One of the hardest hitting arguments against cannabis is that it ‘causes psychosis’. It doesn’t – researchers have been looking for links for nearly 90 years and has found no link at all.
When you see some mad politician, high on power and money, ranting like a lunatic that ‘cannabis causes psychosis’, remember this article and suggest kindly he sees a psychiatrist about his megalomania and paranoid delusions. Let’s now go into a little depth.
Paranoid schizophrenic? Leave weed alone
I came into cannabis writing because I had spoken to experts and read research over many years and despite what my mental health teams had told me, I concluded that cannabis didn’t cause my paranoid schizophrenia.
However, the sensations and thoughts that enter my head increase significantly when I am under the influence of cannabis. Paranoid schizophrenia is different to classic schizophrenia in that we suffer extreme paranoia and don’t always hear voices. The diagnosis of schizophrenia is often given to people experiencing 20 or more different illnesses – often enough to people psychiatrists can’t / don’t want to help such as BME and LGBT minorities.
Those with acute mental illness should leave most recreational drugs alone – did you know that war criminal Tony Blair’s press secretary Alastair Campbell had alcohol psychosis? Floridly psychotic and Sectioned he was asking to see his then employer, Leader of the Opposition Neil Kinnock to get him out of there. You can imagine the response of the psychiatric team at the time until Kinnock popped by to see how he was.
On half a bottle of decent Czech absinthe during my Master’s Degree, I ended up chasing hallucinated rats around the house, scaring the shit out of my housemates. Mind-bending drugs are not for me thanks!
Decrease in schizophrenia / increase in cannabis use?
In 2012 I looked at the links between cannabis use and schizophrenia for a blog for the cannabis legalisation organisation NORML UK. I found a quote from the Lancet medical journal: “A declining incidence of treated cases of schizophrenia over the period when cannabis use has increased suggests, however, that cannabis use is unlikely to have caused cases of schizophrenia that would not otherwise have occurred.”
That would suggest that Canada and several states in the US that have legalised cannabis could well see a decrease in acute mental health cases as opposed to this widely propagated idea that cannabis psychosis rates would increase.
I have since searched for this quote but instead found a Guardian article from this week by two medical scientists that said, “It is also worth noting that 10-fold increases in marijuana use in the UK from the 1970s to the 2000s were not associated with an increase in rates of psychosis over this same period, further evidence that changes in cannabis use in the general population are unlikely to contribute to changes in psychosis.” This reinforces the lack of a link between cannabis use and psychosis
For the NORML UK article, I interviewed Harry Shapiro, Director of Communications at drugs support charity Drugs Scope who told me, “I have heard from schizophrenics that cannabis can actually dampen the voices they hear.” I have since spoken to an Arizona psychiatrist who suggests to her new schizophrenics to get a cannabis medical card for a bad back and to try high CBD weed to dull the voices in their heads – she has seen many people do very well on weed.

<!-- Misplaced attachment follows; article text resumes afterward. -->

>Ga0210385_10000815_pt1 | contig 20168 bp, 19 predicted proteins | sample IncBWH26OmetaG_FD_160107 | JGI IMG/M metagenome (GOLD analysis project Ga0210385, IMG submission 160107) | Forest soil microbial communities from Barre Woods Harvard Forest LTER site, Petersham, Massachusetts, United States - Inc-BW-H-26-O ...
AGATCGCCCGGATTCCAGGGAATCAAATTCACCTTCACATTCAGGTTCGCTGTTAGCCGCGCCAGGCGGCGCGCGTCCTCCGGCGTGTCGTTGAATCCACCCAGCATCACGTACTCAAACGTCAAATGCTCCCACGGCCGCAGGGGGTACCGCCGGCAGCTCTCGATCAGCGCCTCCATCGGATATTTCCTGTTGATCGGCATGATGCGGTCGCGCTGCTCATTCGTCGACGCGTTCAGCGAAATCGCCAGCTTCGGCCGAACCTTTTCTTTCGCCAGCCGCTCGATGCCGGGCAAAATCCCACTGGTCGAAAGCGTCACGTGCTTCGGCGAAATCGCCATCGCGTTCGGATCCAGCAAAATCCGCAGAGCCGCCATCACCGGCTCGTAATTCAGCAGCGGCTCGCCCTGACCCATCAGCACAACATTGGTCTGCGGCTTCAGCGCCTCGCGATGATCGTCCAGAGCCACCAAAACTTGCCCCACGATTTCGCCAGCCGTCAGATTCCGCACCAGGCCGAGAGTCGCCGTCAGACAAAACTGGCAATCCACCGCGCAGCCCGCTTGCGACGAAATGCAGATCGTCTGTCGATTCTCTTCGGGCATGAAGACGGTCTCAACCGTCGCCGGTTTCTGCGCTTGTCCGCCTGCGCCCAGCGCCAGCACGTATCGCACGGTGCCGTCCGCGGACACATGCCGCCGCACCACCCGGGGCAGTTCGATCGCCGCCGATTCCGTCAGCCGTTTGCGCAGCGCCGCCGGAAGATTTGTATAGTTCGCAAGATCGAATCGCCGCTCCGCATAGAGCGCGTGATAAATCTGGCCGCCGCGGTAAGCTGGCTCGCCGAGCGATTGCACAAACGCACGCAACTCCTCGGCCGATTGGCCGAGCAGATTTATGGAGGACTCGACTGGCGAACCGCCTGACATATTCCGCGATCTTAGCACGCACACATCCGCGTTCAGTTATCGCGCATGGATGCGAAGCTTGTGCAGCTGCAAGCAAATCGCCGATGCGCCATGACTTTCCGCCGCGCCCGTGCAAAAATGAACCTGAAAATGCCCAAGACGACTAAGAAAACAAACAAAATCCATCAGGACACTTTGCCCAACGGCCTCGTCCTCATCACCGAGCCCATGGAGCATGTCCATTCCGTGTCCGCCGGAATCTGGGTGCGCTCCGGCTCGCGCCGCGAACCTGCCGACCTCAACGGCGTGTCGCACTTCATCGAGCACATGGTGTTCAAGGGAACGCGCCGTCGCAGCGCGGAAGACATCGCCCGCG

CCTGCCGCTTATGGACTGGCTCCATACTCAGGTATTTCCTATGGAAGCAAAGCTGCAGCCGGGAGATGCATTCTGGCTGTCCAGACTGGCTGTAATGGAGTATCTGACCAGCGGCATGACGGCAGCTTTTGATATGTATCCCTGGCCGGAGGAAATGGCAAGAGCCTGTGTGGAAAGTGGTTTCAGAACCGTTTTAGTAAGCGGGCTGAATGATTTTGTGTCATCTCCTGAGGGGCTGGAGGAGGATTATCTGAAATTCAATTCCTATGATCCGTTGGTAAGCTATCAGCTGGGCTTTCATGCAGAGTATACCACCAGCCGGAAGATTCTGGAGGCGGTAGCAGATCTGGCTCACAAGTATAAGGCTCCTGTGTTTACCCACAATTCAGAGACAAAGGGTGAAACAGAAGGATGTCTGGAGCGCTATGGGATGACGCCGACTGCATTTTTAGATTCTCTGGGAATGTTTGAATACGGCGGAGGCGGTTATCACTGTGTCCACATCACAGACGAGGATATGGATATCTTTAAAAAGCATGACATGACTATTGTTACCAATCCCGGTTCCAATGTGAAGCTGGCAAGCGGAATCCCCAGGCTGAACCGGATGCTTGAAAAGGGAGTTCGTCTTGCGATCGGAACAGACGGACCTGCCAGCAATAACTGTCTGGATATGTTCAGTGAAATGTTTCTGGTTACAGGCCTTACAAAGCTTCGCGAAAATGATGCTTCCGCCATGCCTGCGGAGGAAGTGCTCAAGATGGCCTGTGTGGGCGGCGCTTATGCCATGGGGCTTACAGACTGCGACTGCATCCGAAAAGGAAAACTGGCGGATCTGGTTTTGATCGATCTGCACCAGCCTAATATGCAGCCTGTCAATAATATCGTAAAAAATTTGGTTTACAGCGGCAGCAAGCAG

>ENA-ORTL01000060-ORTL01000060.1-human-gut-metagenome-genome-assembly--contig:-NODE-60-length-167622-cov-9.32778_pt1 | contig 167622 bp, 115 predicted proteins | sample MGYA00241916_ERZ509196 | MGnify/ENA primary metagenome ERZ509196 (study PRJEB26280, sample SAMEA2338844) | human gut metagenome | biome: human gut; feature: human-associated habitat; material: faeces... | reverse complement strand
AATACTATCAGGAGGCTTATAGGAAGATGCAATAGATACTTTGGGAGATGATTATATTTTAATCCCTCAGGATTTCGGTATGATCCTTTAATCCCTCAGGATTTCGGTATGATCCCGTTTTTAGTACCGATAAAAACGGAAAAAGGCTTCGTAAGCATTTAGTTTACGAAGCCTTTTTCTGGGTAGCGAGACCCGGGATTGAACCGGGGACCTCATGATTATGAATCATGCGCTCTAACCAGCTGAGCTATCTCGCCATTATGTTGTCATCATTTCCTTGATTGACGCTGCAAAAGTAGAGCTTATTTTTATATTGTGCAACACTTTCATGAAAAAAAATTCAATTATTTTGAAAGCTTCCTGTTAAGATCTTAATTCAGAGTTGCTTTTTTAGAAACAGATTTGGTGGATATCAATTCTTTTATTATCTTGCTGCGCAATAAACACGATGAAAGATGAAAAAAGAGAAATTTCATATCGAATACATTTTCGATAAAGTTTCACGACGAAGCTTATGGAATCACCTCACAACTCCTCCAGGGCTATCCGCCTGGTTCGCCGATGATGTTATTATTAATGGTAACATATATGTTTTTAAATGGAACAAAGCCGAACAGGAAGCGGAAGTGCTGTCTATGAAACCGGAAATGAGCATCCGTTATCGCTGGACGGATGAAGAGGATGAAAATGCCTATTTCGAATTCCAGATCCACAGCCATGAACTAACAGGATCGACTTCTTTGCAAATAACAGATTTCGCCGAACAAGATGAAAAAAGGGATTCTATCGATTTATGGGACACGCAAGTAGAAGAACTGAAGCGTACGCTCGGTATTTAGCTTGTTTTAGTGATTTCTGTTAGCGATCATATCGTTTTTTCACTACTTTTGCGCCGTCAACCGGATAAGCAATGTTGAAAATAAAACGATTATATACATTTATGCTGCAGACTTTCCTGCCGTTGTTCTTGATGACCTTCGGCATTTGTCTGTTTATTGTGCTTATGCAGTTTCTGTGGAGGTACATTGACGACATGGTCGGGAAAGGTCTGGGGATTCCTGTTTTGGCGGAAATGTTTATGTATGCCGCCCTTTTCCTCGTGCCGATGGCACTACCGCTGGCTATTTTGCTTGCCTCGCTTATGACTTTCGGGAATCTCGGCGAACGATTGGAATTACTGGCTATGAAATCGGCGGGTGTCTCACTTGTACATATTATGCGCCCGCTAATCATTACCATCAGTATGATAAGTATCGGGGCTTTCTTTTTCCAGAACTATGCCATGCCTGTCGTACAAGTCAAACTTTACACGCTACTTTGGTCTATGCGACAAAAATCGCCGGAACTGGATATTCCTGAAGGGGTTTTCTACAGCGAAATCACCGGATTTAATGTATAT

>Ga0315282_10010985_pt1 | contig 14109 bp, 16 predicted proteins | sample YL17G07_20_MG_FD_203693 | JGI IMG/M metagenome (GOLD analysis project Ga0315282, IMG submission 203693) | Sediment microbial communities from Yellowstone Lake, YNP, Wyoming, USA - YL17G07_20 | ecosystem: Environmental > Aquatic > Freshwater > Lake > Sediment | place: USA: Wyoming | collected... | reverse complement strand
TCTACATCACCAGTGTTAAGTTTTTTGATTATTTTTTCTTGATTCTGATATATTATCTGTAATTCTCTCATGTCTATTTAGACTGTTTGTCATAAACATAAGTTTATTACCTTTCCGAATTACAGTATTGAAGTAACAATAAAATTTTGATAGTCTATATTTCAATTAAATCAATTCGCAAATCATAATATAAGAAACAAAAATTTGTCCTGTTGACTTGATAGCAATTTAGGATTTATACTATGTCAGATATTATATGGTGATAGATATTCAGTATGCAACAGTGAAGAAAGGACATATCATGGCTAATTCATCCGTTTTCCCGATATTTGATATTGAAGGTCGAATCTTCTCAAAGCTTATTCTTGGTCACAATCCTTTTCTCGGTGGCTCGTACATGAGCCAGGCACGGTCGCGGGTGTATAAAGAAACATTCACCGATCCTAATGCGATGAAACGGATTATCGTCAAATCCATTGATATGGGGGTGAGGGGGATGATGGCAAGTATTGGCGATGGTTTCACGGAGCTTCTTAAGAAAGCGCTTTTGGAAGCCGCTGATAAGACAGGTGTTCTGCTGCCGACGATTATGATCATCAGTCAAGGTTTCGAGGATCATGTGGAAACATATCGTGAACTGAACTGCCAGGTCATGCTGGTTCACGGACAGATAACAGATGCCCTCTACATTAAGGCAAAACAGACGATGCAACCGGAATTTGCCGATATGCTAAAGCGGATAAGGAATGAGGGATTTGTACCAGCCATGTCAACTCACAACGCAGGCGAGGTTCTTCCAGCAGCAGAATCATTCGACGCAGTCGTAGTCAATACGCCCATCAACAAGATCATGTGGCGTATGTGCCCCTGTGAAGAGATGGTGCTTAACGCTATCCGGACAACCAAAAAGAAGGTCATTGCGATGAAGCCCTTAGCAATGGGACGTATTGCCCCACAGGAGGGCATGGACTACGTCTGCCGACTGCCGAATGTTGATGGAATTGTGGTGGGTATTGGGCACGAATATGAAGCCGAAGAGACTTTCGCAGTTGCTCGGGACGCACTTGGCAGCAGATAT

2019 – scientists speak out in the Guardian
Carl Hart and Charles Ksir published an opinion piece in the Guardian this week, railing against an opinion piece in the New York Times by a book author who was out to get cannabis.
They stated: “It is true that people diagnosed with psychosis are more likely to report current or prior use of marijuana than people without psychosis. The easy conclusion to draw from that is that marijuana use caused an increased risk of psychosis, and it is that easy answer that Berenson has seized upon. … In our many decades of college teaching, one of the most important things we have tried to impart to our students is the distinction between correlation (two things are statistically associated) and causation (one thing causes another). For example, the wearing of light clothing is more likely during the same months as higher sales of ice-cream, but we do not believe that either causes the other.”
Paranoia can make you confuse correlation with causation. The radio DJ may say something relevant to something I have just mumbled to myself in front of the radio but s/he isn’t listening to me (though at times for me this is difficult to unbelieve thanks to the bad wiring in my brain). In the same light as this, you could almost call the idea that cannabis causes psychosis delusional in its own right.
Richard is a marijuana, water sports and electric vehicles writer based in Dorchester, Dorset. Living in Prince Charles model housing estate, Poundbury, he is an avowed republican, community and Labour Party activist. Visit his website at www.richardshrubb.com for more about what he does.
https://feed-the-birds.com/wp-content/uploads/2019/01/cannabis-brain-psychosis.jpg6691200Chris Boveyhttps://feed-the-birds.com/wp-content/uploads/2019/01/feed-the-birds-logo.pngChris Bovey2019-01-24 15:20:292019-01-24 15:20:29There is no link between psychosis and cannabis
Feed the bird is a collective of like-minded individuals who encourage raising awareness of cannabis and hemp seeds by feeding them to birds. The hemp seed is the most useful seed in the world, as well as being the most useful plant. We encourage the legal spreading of hemp seeds for bird feeding purposes.